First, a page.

Waugh had converted to Roman Catholicism in 1930, after the failure of his first marriage. His traditionalist stance led him to oppose strongly all attempts to reform the Church; the changes brought about in the wake of the Second Vatican Council of 1962–65, particularly the introduction of the vernacular Mass, greatly disturbed him. This blow, together with a growing dislike for the welfare state culture of the postwar world and a decline in his health, saddened his final years, although he continued to write. To the public at large he generally displayed a mask of indifference, but he was capable of great kindness to those he considered his friends, many of whom remained devoted to him throughout his life. After his death in 1966, he acquired a new following through film and television versions of his work, such as Brideshead Revisited in 1981.
Biography
Family background
Lord Cockburn, the Scottish judge, was one of Waugh's great-great-grandfathers.

Arthur Evelyn St. John Waugh was born on 28 October 1903 to Arthur Waugh (1866–1943) and Catherine Charlotte Raban (1870–1954), into a family with English, Scottish, Welsh, Irish and Huguenot origins. Distinguished forebears include Lord Cockburn (1779–1854), a leading Scottish advocate and judge, William Morgan (1750–1833), a pioneer of actuarial science who served The Equitable Life Assurance Society for 56 years, and Philip Henry Gosse (1810–88), a natural scientist who became notorious through his depiction as a religious fanatic in his son Edmund's memoir Father and Son.[1] Of those bearing the Waugh name, the Rev. Alexander Waugh (1754–1827) was a minister in the Secession Church of Scotland who helped found the London Missionary Society, and was one of the leading Nonconformist preachers of his day.[2] His grandson Alexander Waugh (1840–1906) was a country medical practitioner who bullied his wife and children and became known in the Waugh family as "the Brute". The elder of his two sons, born in 1866, was Arthur Waugh.[3]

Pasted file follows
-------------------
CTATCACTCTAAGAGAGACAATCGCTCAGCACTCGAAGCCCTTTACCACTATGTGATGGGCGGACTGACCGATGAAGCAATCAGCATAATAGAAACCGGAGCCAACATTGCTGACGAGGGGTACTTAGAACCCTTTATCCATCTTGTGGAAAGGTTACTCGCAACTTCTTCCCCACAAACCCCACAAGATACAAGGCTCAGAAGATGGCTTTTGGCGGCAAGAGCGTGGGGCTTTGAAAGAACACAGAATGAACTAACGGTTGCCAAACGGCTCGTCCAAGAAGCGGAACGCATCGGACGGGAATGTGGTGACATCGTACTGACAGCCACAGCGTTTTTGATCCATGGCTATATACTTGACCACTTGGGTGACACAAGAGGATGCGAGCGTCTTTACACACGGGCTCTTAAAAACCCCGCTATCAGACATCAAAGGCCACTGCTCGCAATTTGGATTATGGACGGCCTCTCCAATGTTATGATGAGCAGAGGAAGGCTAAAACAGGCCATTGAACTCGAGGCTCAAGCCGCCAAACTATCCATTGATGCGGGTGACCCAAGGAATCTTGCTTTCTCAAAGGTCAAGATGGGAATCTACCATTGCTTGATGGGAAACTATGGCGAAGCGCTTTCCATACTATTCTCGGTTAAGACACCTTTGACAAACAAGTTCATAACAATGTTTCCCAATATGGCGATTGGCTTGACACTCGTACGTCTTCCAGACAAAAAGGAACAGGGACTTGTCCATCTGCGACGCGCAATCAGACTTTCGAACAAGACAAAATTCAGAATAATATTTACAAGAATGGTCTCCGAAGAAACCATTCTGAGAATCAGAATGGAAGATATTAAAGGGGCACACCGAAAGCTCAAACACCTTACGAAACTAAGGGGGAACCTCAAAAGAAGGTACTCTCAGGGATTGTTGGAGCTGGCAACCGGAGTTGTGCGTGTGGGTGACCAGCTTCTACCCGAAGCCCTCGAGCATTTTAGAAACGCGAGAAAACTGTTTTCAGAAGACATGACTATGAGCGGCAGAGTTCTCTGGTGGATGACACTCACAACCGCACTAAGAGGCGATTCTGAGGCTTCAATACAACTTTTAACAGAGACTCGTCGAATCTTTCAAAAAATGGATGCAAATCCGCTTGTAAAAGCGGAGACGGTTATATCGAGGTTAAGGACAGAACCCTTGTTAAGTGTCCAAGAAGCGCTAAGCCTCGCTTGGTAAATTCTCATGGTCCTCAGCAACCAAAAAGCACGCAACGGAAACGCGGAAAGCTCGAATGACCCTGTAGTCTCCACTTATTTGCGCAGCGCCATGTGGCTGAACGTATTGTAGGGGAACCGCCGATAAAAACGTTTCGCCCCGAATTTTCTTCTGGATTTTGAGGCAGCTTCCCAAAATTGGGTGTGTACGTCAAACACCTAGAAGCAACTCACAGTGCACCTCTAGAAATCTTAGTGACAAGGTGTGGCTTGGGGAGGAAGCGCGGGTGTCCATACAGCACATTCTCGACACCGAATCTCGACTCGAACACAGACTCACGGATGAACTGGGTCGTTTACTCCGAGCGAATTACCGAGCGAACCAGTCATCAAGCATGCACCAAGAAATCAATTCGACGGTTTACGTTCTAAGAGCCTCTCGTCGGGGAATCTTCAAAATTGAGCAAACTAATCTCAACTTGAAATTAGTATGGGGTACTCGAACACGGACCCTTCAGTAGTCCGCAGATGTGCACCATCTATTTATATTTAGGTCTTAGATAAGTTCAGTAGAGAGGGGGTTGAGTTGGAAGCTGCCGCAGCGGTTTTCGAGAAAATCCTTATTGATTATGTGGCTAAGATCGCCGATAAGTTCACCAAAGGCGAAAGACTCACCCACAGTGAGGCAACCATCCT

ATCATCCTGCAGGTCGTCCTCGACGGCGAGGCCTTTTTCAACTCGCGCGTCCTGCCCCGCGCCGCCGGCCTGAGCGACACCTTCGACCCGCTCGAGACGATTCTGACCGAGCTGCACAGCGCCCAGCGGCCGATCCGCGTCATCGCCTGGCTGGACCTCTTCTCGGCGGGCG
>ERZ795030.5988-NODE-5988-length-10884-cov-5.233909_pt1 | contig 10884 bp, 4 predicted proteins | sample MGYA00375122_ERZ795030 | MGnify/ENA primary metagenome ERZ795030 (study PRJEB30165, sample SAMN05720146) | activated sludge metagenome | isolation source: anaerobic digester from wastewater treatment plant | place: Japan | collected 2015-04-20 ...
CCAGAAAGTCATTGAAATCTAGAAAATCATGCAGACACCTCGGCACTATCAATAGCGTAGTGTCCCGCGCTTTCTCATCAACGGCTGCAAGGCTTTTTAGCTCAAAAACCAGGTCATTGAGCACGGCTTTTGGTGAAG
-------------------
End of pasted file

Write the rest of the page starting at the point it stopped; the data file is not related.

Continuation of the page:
After attending Sherborne School and New College, Oxford, Arthur Waugh began a career in publishing and as a literary critic. In 1902 he became managing director of Chapman and Hall, publishers of the works of Charles Dickens.[4] He had married Catherine Raban (1870–1954)[5] in 1893; their first son Alexander Raban Waugh (always known as Alec) was born on 8 July 1898. Alec Waugh later became a novelist of note. At the time of his birth the family were living in North London, at Hillfield Road, West Hampstead where, on 28 October 1903, the couple's second son was born, "in great haste before Dr Andrews could arrive", Catherine recorded.[6] On 7 January 1904 the boy was christened Arthur Evelyn St John Waugh, but was known in the family and in the wider world as Evelyn.[7][n 1]
Childhood
Golders Green and Heath Mount

In 1907 the family left Hillfield Road for Underhill, a house which Arthur had built in nearby Golders Green,[8] then a semi-rural area of dairy farms, market gardens and bluebell woods.[9] Evelyn received his first lessons at home from his mother, with whom he formed a particularly close relationship—Arthur Waugh was a more distant figure, whose bond with his elder son Alec was such that Evelyn often felt excluded.[10][11] In September 1910 Evelyn began as a day pupil at Heath Mount preparatory school. He was by then a lively child of many interests, who had already written his first complete story, "The Curse of the Horse Race".[12] Waugh spent six relatively contented years at Heath Mount; on his own assertion he was "quite a clever little boy", who was seldom distressed or overawed by